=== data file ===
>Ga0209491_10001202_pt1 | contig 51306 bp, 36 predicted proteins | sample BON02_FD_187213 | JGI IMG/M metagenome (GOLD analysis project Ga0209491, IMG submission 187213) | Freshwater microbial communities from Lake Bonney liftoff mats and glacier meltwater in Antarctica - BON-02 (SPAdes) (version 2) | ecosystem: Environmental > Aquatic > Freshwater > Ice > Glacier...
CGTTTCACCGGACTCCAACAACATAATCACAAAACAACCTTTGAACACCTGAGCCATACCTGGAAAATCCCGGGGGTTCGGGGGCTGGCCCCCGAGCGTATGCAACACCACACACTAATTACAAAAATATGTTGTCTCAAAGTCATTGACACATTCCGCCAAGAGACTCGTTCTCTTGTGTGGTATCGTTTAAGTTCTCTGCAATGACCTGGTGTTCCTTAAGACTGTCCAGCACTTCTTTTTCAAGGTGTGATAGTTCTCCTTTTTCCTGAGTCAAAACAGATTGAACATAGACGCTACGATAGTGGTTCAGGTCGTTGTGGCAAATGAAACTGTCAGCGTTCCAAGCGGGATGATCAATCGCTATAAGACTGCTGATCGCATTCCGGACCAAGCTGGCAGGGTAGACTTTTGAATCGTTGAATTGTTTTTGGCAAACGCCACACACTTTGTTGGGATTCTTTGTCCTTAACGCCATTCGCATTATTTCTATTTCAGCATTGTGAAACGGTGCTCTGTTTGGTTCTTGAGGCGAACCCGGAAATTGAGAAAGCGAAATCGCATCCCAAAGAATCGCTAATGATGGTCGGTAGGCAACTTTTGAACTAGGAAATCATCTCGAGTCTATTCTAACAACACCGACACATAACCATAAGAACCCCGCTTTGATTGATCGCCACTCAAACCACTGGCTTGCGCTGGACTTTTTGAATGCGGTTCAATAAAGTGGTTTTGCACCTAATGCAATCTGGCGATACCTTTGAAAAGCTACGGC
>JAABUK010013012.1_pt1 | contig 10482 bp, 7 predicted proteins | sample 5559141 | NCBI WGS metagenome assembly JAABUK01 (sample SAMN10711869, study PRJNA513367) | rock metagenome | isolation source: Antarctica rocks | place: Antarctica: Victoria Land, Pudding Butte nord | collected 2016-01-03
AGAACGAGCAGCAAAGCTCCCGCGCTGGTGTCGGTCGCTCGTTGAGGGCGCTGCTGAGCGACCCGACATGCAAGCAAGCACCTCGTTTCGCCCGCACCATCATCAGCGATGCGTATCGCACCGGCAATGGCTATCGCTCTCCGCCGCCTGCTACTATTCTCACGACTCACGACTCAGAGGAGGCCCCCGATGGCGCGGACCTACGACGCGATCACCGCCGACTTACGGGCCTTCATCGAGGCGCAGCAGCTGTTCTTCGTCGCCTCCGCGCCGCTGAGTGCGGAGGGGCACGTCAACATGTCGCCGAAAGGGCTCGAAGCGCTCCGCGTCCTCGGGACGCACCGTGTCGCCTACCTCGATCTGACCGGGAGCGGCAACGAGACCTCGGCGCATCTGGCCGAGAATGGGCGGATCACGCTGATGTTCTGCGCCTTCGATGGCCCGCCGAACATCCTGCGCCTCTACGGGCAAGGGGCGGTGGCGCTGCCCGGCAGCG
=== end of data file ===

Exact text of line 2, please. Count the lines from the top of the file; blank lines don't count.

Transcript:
CGTTTCACCGGACTCCAACAACATAATCACAAAACAACCTTTGAACACCTGAGCCATACCTGGAAAATCCCGGGGGTTCGGGGGCTGGCCCCCGAGCGTATGCAACACCACACACTAATTACAAAAATATGTTGTCTCAAAGTCATTGACACATTCCGCCAAGAGACTCGTTCTCTTGTGTGGTATCGTTTAAGTTCTCTGCAATGACCTGGTGTTCCTTAAGACTGTCCAGCACTTCTTTTTCAAGGTGTGATAGTTCTCCTTTTTCCTGAGTCAAAACAGATTGAACATAGACGCTACGATAGTGGTTCAGGTCGTTGTGGCAAATGAAACTGTCAGCGTTCCAAGCGGGATGATCAATCGCTATAAGACTGCTGATCGCATTCCGGACCAAGCTGGCAGGGTAGACTTTTGAATCGTTGAATTGTTTTTGGCAAACGCCACACACTTTGTTGGGATTCTTTGTCCTTAACGCCATTCGCATTATTTCTATTTCAGCATTGTGAAACGGTGCTCTGTTTGGTTCTTGAGGCGAACCCGGAAATTGAGAAAGCGAAATCGCATCCCAAAGAATCGCTAATGATGGTCGGTAGGCAACTTTTGAACTAGGAAATCATCTCGAGTCTATTCTAACAACACCGACACATAACCATAAGAACCCCGCTTTGATTGATCGCCACTCAAACCACTGGCTTGCGCTGGACTTTTTGAATGCGGTTCAATAAAGTGGTTTTGCACCTAATGCAATCTGGCGATACCTTTGAAAAGCTACGGC